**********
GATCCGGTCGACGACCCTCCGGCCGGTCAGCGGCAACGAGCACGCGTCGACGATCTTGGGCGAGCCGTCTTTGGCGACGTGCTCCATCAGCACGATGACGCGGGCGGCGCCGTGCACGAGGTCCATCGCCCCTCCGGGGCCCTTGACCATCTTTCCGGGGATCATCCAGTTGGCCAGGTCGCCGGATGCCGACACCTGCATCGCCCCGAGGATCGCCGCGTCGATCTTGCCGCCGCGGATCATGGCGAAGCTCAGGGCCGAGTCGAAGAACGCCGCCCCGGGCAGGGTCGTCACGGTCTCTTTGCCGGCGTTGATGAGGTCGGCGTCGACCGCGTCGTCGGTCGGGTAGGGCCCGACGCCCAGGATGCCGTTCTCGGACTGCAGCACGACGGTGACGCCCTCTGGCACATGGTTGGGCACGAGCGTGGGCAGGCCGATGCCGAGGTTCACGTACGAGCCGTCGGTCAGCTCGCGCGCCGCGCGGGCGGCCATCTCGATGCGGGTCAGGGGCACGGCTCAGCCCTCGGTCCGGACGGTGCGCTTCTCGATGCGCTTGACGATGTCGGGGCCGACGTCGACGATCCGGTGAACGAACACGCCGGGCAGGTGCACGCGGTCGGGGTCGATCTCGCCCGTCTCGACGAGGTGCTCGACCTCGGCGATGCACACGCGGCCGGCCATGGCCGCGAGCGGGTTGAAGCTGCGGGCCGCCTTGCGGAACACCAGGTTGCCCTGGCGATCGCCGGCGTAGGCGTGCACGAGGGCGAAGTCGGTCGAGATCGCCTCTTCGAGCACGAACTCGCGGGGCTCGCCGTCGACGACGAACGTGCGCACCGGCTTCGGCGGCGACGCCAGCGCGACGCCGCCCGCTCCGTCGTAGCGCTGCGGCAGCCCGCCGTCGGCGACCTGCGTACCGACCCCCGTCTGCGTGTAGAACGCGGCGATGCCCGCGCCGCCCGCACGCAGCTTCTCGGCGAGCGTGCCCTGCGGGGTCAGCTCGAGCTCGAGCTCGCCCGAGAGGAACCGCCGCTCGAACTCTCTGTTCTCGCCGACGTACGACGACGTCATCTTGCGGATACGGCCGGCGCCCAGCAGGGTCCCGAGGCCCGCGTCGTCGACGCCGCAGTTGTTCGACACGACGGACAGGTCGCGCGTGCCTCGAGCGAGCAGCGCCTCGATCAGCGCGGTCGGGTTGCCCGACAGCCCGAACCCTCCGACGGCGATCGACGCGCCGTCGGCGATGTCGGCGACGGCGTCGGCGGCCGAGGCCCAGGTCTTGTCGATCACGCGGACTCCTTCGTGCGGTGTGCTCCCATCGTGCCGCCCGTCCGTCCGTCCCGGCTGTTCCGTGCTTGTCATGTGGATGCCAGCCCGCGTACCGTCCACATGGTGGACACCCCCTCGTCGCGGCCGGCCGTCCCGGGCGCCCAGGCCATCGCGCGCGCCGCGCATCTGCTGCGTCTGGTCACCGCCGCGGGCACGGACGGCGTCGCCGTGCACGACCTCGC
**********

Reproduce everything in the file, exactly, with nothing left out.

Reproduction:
GATCCGGTCGACGACCCTCCGGCCGGTCAGCGGCAACGAGCACGCGTCGACGATCTTGGGCGAGCCGTCTTTGGCGACGTGCTCCATCAGCACGATGACGCGGGCGGCGCCGTGCACGAGGTCCATCGCCCCTCCGGGGCCCTTGACCATCTTTCCGGGGATCATCCAGTTGGCCAGGTCGCCGGATGCCGACACCTGCATCGCCCCGAGGATCGCCGCGTCGATCTTGCCGCCGCGGATCATGGCGAAGCTCAGGGCCGAGTCGAAGAACGCCGCCCCGGGCAGGGTCGTCACGGTCTCTTTGCCGGCGTTGATGAGGTCGGCGTCGACCGCGTCGTCGGTCGGGTAGGGCCCGACGCCCAGGATGCCGTTCTCGGACTGCAGCACGACGGTGACGCCCTCTGGCACATGGTTGGGCACGAGCGTGGGCAGGCCGATGCCGAGGTTCACGTACGAGCCGTCGGTCAGCTCGCGCGCCGCGCGGGCGGCCATCTCGATGCGGGTCAGGGGCACGGCTCAGCCCTCGGTCCGGACGGTGCGCTTCTCGATGCGCTTGACGATGTCGGGGCCGACGTCGACGATCCGGTGAACGAACACGCCGGGCAGGTGCACGCGGTCGGGGTCGATCTCGCCCGTCTCGACGAGGTGCTCGACCTCGGCGATGCACACGCGGCCGGCCATGGCCGCGAGCGGGTTGAAGCTGCGGGCCGCCTTGCGGAACACCAGGTTGCCCTGGCGATCGCCGGCGTAGGCGTGCACGAGGGCGAAGTCGGTCGAGATCGCCTCTTCGAGCACGAACTCGCGGGGCTCGCCGTCGACGACGAACGTGCGCACCGGCTTCGGCGGCGACGCCAGCGCGACGCCGCCCGCTCCGTCGTAGCGCTGCGGCAGCCCGCCGTCGGCGACCTGCGTACCGACCCCCGTCTGCGTGTAGAACGCGGCGATGCCCGCGCCGCCCGCACGCAGCTTCTCGGCGAGCGTGCCCTGCGGGGTCAGCTCGAGCTCGAGCTCGCCCGAGAGGAACCGCCGCTCGAACTCTCTGTTCTCGCCGACGTACGACGACGTCATCTTGCGGATACGGCCGGCGCCCAGCAGGGTCCCGAGGCCCGCGTCGTCGACGCCGCAGTTGTTCGACACGACGGACAGGTCGCGCGTGCCTCGAGCGAGCAGCGCCTCGATCAGCGCGGTCGGGTTGCCCGACAGCCCGAACCCTCCGACGGCGATCGACGCGCCGTCGGCGATGTCGGCGACGGCGTCGGCGGCCGAGGCCCAGGTCTTGTCGATCACGCGGACTCCTTCGTGCGGTGTGCTCCCATCGTGCCGCCCGTCCGTCCGTCCCGGCTGTTCCGTGCTTGTCATGTGGATGCCAGCCCGCGTACCGTCCACATGGTGGACACCCCCTCGTCGCGGCCGGCCGTCCCGGGCGCCCAGGCCATCGCGCGCGCCGCGCATCTGCTGCGTCTGGTCACCGCCGCGGGCACGGACGGCGTCGCCGTGCACGACCTCGC